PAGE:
Carrying higher interest rates over the past few years has left NZ in a far stronger position than we would have been otherwise, and caused a smaller boom in property than what we potentially would have occured if interest rates had been lower. As a result our slump isn't going to be anywhere near as bad as other countries and out credit market won't fare as badly.
You endured the critisicm but persisted with your plan. That deserves top marks.
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Comment by grant_k, on 27-Oct-2008 10:22
Carrying higher interest rates over the past few years has left NZ in a far stronger position than we would have been otherwise...
That is highly questionable. Ask any of NZ's exporters and I very much doubt that they would agree with you. High interest rates have caused a lot of Uridashi and Euro-Kiwi bonds to be issued which have pushed up our exchange rates drastically for the past few years. In the past few weeks, a lot of that money has been exiting which is why the NZ:US rate has fallen to about 0.56 from 0.70+ not so longer ago. Had our interest rates been lower, exchange rates would quite possibly have remained a lot lower than they have which would have enabled some manufacturers such as F&P Appliances to remain based in NZ. Now that they have moved to Thailand, they are unlikely to ever return, so permanent damage has been done by the high interest rate policy.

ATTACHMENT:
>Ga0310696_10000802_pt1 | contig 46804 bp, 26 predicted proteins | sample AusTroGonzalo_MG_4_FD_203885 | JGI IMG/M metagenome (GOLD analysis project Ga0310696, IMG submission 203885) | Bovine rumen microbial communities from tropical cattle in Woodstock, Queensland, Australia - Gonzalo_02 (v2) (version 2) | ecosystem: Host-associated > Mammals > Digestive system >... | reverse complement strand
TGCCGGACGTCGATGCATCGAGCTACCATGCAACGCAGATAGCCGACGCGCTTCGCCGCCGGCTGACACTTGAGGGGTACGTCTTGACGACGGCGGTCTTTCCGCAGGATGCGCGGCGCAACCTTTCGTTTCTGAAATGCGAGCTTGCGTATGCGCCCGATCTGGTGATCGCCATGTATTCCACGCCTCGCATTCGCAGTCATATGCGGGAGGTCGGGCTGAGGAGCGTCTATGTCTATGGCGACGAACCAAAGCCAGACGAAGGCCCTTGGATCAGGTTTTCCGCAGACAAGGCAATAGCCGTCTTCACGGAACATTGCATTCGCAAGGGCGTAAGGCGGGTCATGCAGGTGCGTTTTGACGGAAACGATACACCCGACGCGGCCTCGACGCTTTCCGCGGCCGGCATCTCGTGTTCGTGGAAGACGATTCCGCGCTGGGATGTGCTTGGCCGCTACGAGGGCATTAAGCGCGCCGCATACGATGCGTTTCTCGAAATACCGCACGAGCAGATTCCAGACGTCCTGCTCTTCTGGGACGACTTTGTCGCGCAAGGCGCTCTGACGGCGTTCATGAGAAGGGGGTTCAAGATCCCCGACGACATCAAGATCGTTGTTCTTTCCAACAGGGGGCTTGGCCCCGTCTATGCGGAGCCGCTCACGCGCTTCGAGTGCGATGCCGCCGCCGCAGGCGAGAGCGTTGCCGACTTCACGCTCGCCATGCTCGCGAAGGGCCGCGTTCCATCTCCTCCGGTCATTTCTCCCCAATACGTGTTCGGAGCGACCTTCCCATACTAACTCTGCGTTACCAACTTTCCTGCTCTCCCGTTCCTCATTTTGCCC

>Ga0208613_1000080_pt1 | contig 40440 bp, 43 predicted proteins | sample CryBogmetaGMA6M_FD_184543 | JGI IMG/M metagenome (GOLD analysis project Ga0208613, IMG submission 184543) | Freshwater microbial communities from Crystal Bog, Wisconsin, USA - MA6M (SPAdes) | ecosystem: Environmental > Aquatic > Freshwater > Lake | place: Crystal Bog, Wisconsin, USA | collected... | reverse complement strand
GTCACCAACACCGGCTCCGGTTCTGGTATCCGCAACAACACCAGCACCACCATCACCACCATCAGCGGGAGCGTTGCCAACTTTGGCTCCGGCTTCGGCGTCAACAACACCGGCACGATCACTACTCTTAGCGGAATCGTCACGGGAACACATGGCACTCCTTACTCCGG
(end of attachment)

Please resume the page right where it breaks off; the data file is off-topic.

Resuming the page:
...and caused a smaller boom in property than what we potentially would have occured if interest rates had been lower.
Conversely, as you say, the policy has moderated NZ's housing bubble, but that is the only good point I can think of, other than paying depositors very high rates on their savings for the past few years.
As a result our slump isn't going to be anywhere near as bad as other countries and out credit market won't fare as badly.
I seriously hope that you are right with this prediction, but TBH, the jury is still very much out on this one.
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